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THE LIFE OF GEORGE WASHINGTON
Forget the wooden choppers Washington supposedly had (they were cows' teeth) and never mind that cherry-tree episode (it didn't happen). This 30-minute profile isn't designed to dazzle us with mythology. It briskly highlights a rich life with a parade of historical prints from the Willard-Budd Collection housed at Mount Vernon, Washington's beloved Virginia plantation.
While there are some depictions of George's early years—among them his union with Martha Custis, the widow he wed after a 10-month courtship—the most celebrated prints illustrate such historic moments as drafting the Declaration of Independence and winter at Valley Forge. References to Washington's volcanic temper and fancy tastes are absent from this varnished biography. Yet it remains an effective introduction to the man, though some of the prints take artistic license to the point of doing a disservice to his memory. After all, what sensible hero would cross an icy river in darkness standing in an overcrowded rowboat?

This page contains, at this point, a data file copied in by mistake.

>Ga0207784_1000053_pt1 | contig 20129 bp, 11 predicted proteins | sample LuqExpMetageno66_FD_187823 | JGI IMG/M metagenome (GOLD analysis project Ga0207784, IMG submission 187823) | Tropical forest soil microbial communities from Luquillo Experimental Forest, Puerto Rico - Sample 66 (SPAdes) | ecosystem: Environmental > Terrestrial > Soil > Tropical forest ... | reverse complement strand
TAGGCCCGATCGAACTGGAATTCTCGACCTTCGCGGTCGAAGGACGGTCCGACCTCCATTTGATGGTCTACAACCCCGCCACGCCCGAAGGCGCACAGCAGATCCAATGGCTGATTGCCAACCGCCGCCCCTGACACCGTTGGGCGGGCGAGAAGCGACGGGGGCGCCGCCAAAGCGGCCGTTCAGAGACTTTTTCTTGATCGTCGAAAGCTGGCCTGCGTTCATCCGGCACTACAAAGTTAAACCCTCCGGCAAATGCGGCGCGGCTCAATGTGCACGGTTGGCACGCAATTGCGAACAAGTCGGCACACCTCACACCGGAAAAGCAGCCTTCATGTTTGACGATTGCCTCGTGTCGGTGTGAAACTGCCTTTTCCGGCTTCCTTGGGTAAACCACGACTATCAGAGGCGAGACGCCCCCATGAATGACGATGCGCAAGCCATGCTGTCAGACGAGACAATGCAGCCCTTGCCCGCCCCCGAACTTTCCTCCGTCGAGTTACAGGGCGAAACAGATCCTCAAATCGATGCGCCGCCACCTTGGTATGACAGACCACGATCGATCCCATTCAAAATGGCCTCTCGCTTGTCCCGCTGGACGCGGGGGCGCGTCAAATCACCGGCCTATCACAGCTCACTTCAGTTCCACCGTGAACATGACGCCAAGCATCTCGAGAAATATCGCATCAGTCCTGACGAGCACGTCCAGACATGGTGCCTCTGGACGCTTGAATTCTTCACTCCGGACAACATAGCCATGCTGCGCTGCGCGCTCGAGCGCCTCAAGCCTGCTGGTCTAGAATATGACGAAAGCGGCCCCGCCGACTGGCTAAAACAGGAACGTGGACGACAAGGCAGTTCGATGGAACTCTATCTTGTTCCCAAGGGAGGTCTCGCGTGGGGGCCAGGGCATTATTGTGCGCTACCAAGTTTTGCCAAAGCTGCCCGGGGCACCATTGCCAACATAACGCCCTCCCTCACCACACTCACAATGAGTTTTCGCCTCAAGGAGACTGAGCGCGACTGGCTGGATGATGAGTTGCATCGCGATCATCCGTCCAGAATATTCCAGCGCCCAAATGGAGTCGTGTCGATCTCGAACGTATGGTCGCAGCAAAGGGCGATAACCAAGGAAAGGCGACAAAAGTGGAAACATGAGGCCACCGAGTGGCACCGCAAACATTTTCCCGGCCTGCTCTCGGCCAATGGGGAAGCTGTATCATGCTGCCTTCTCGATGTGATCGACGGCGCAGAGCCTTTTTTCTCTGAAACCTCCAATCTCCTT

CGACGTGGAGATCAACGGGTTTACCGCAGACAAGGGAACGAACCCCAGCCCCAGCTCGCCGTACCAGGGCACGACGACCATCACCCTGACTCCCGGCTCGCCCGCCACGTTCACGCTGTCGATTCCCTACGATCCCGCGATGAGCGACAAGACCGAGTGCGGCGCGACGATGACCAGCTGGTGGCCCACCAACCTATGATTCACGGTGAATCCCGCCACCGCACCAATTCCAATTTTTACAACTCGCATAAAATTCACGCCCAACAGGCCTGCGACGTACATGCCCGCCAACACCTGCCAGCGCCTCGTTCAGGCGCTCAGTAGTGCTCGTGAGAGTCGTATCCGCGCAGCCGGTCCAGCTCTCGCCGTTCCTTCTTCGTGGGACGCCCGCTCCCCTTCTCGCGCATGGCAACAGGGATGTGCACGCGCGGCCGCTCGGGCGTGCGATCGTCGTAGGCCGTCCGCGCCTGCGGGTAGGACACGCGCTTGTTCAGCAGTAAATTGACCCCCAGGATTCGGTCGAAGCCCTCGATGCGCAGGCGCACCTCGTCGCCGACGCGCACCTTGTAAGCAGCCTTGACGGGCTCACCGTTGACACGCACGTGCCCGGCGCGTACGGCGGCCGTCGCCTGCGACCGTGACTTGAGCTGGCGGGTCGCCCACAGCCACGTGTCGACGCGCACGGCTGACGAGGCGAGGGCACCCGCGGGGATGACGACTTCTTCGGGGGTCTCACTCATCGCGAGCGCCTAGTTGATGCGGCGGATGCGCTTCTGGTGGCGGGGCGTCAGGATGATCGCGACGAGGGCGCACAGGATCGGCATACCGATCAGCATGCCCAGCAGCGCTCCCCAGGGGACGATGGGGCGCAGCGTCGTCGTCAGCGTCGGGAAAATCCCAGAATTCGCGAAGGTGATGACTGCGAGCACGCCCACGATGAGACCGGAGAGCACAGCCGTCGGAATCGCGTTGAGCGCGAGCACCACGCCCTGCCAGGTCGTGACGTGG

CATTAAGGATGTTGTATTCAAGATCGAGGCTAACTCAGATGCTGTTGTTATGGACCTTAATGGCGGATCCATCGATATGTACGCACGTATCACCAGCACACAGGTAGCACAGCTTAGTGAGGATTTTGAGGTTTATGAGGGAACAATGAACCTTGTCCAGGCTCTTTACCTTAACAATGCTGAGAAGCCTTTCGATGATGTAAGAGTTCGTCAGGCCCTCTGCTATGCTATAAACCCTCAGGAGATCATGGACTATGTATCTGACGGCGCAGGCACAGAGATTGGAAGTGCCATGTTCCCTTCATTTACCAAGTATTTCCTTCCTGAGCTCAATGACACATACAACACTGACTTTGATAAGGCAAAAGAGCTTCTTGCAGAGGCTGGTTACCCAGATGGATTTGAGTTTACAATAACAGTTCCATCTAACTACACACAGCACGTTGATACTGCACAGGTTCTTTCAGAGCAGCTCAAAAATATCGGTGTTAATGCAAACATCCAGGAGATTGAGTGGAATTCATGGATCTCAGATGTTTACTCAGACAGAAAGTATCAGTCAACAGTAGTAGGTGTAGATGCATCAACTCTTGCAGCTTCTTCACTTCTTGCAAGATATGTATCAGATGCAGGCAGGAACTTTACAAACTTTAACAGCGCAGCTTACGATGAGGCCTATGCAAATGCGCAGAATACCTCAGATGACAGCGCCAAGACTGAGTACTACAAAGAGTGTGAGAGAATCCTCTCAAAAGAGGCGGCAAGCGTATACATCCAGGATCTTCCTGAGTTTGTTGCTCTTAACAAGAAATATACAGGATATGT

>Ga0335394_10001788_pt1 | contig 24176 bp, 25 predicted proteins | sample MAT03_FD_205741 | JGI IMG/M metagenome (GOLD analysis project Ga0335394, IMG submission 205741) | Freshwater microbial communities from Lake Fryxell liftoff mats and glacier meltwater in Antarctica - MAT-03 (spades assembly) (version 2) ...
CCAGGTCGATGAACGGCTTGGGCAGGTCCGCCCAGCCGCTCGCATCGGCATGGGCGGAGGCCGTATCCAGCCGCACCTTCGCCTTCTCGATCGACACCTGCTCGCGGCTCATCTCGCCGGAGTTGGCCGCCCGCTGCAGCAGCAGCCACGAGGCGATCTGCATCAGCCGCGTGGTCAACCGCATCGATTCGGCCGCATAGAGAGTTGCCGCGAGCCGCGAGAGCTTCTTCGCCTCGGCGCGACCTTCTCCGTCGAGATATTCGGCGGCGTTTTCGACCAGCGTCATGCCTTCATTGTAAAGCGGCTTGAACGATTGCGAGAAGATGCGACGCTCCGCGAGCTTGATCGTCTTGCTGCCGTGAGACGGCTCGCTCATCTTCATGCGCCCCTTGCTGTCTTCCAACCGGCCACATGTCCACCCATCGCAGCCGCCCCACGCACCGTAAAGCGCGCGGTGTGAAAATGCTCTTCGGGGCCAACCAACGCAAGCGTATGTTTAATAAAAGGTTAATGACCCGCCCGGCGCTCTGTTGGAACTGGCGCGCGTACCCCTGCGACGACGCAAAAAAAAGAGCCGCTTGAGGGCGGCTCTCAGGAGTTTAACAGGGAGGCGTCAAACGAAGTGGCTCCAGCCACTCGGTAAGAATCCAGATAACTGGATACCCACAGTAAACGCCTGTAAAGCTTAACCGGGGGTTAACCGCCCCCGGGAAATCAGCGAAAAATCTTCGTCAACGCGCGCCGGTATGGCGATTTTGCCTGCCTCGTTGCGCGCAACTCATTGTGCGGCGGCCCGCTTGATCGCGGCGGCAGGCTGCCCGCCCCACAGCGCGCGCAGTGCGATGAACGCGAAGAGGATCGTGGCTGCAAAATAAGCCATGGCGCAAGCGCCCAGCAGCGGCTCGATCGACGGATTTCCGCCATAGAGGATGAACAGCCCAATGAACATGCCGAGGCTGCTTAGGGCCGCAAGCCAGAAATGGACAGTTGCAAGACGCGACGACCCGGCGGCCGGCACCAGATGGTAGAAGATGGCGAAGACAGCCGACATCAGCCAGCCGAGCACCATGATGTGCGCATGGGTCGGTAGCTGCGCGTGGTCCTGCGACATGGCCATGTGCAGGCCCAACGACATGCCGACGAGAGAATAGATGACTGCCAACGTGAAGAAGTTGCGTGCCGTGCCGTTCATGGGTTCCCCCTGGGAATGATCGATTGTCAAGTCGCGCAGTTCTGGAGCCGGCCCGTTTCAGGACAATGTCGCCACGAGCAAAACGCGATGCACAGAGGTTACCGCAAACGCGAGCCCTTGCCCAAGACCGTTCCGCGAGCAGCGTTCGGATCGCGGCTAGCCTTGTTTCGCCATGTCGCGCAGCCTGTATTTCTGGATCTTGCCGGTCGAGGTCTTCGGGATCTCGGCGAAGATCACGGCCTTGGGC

There are no muddied riding boots in the wood-paneled hall, yet this visit to G.W.'s estate gives a fleeting sense of its celebrated master.
When not off serving his country, Washington would rise at 5, take a private stairway to his study, tend to accounts, then tour his 8,000-acre spread. The mansion is still impeccably tended, from elegant parlors to guest rooms where such visitors as Lafayette slumbered. While the million or so visitors to Mount Vernon each year can wander at will, this 30-minute tour has advantages of its own: no admission fees and no crowds.